Afghanistan: Things Getting Better, If By "Better" You Mean More IEDs Going Off and Hurting People


USA Today reports from America's favorite quagmire:

The number of improvised explosive devices that were cleared or detonated rose to 16,554 from 15,225, an increase of 9%, according to data obtained by USA TODAY. In 2009, total IED "events," as they are known, came to 9,304.

Insurgent reliance on IEDs as their No. 1 weapon meant a rise in concussions and severe wounds to U.S.servicemembers who have been operating on foot to root out Taliban fighters in remote areas. Civilians were increasingly becoming the main victims.

The number of Afghans killed or wounded by IEDs jumped 10% in 2011, compared with 2010, according to figures released by the military command in Kabul. The bombs account for 60% of all civilian casualties, which totaled more than 4,000 killed or wounded in 2011. Insurgents caused more than 85% of those casualties.

As with so many failed government programs, the internal logic of the problem seems to demand expanding the war. Just as "you can't do just one thing," sometimes it's tricky to fight a war on just one country.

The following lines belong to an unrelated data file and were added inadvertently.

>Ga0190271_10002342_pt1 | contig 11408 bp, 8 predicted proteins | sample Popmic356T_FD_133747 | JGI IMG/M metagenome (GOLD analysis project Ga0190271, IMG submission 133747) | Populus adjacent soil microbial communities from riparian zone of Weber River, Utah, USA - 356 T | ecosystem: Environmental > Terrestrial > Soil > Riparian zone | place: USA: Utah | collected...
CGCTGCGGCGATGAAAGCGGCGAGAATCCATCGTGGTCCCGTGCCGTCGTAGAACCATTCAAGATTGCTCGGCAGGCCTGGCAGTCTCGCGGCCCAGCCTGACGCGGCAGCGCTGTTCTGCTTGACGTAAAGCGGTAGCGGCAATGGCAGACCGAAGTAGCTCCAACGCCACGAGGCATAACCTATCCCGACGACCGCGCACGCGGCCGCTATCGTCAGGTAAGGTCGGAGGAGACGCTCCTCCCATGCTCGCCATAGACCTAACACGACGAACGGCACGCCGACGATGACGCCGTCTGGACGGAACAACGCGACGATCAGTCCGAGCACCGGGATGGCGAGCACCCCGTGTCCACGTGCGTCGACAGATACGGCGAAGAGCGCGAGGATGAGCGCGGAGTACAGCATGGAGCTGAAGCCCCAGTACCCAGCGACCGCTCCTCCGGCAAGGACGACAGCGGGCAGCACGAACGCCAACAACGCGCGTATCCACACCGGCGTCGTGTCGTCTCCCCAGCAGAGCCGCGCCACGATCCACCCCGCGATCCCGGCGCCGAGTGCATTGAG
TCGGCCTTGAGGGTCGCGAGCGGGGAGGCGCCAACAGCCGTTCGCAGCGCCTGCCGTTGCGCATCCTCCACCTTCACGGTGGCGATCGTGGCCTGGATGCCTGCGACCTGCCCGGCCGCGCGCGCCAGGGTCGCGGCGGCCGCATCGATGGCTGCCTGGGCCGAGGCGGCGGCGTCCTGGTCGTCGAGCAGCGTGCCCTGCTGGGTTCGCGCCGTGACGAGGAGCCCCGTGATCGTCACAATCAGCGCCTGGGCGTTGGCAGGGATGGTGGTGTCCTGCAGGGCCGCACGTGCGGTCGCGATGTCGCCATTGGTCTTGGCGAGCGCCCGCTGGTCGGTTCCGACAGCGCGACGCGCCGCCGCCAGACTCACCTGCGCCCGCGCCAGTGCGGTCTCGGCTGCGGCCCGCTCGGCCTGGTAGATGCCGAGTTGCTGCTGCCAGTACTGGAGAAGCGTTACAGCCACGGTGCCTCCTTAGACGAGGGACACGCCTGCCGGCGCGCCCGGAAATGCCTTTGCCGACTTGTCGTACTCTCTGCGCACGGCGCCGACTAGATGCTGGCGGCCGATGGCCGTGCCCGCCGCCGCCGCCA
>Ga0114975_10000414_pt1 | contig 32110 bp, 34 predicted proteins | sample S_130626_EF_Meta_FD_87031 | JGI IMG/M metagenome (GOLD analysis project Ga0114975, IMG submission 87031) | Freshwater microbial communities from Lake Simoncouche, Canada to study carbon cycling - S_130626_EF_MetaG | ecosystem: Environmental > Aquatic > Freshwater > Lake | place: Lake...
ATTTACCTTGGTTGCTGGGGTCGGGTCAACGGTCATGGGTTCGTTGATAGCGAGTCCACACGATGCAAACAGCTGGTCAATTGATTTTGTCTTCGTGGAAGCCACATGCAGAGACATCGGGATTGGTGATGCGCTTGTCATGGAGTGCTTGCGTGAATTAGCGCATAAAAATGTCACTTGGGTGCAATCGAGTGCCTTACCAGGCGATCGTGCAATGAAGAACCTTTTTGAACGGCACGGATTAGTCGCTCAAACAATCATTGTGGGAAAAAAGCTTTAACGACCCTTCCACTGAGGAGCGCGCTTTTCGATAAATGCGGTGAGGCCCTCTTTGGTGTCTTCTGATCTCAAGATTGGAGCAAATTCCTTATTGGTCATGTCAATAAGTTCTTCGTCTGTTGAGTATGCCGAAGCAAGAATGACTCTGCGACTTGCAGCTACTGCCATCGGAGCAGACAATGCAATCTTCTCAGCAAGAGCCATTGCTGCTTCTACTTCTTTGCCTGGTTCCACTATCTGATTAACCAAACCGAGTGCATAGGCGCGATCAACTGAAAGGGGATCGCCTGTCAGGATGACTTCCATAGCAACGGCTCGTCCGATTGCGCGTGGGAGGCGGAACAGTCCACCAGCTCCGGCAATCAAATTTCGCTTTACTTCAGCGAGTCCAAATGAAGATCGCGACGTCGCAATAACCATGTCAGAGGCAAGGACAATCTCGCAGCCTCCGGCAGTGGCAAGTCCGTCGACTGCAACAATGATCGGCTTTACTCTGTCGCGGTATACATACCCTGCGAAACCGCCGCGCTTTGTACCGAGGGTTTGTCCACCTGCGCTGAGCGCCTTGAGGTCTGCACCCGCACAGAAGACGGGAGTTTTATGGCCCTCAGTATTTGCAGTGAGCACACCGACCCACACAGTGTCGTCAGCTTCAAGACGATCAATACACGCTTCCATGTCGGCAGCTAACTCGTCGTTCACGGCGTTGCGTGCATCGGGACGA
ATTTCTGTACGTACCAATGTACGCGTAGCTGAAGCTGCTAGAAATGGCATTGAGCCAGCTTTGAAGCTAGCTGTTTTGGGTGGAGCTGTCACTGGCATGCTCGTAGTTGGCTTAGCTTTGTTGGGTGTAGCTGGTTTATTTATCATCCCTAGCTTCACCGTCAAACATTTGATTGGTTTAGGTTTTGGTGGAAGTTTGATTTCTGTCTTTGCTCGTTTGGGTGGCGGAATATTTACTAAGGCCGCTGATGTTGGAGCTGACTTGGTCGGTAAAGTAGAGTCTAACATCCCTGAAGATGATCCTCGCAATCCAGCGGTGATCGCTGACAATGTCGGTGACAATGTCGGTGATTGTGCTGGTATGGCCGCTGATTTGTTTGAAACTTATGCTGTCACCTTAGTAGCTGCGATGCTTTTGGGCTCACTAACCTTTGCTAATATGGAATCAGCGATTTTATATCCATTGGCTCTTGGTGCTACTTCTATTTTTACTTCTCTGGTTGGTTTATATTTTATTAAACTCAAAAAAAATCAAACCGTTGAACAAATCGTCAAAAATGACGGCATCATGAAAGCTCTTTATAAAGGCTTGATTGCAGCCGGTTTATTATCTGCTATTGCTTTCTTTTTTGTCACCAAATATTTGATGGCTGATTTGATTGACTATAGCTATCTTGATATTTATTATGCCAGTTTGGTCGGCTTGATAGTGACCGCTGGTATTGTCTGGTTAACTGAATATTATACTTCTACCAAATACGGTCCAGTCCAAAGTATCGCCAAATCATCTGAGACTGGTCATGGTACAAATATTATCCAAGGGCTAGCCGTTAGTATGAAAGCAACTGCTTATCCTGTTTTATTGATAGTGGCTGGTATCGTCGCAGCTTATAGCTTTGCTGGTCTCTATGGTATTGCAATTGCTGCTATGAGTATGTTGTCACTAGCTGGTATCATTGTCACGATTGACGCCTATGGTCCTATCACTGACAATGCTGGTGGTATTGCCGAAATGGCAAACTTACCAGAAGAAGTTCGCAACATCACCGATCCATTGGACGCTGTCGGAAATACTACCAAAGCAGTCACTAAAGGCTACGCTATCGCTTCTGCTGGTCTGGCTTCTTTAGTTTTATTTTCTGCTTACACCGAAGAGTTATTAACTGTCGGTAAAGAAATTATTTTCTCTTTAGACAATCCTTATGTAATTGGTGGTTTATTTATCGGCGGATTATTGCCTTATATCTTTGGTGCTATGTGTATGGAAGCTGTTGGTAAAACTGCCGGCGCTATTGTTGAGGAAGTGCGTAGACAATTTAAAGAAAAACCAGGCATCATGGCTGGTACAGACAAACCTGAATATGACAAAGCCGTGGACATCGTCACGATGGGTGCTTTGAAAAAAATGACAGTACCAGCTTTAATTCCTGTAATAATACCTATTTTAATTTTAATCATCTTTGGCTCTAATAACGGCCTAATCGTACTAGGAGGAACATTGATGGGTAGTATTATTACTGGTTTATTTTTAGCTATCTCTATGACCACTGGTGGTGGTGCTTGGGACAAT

The leaky border with Pakistan remains a problem, according to the Pentagon's Joint IED Defeat Organization, or JIEDDO, the Pentagon's lead agency for combating makeshift bombs.

Pakistan is the source for 80% of the fertilizer-based homemade bombs in Afghanistan, JIEDDO says. Those bombs cause 90% of U.S. casualties. Jones said IEDs will continue to plague the coalition and civilians. "This is likely due to the ability of insurgents to import IED materials, including triggering devices and ammonium nitrate, from Pakistan," he said.

Sen. Robert Casey, D-Pa., has pushed Pakistani officials to stem the flow of bombmaking materials…

Meanwhile, Reuters reports on the Afghanistanization of the hated NATO tactic of the "night raid":

The raids enrage entire communities and fuel anti-American sentiment and are politically calamitous for Karzai and his government. Joint Afghan-U.S. raids began in 2009 to try to dampen public opposition.

But Karzai last year told a meeting of leaders from across the country that unless night raids by NATO forces ended, he would not conclude a strategic agreement covering the presence of U.S. soldiers in the country beyond 2014.

In a compromise, Afghan defense officials decided in late December to form special forces -- benignly named the Afghan Partnering Unit (APU) -- to take over raids on private homes as soon as possible, with members selected from commando units.

My past writings on the Afghanistan war.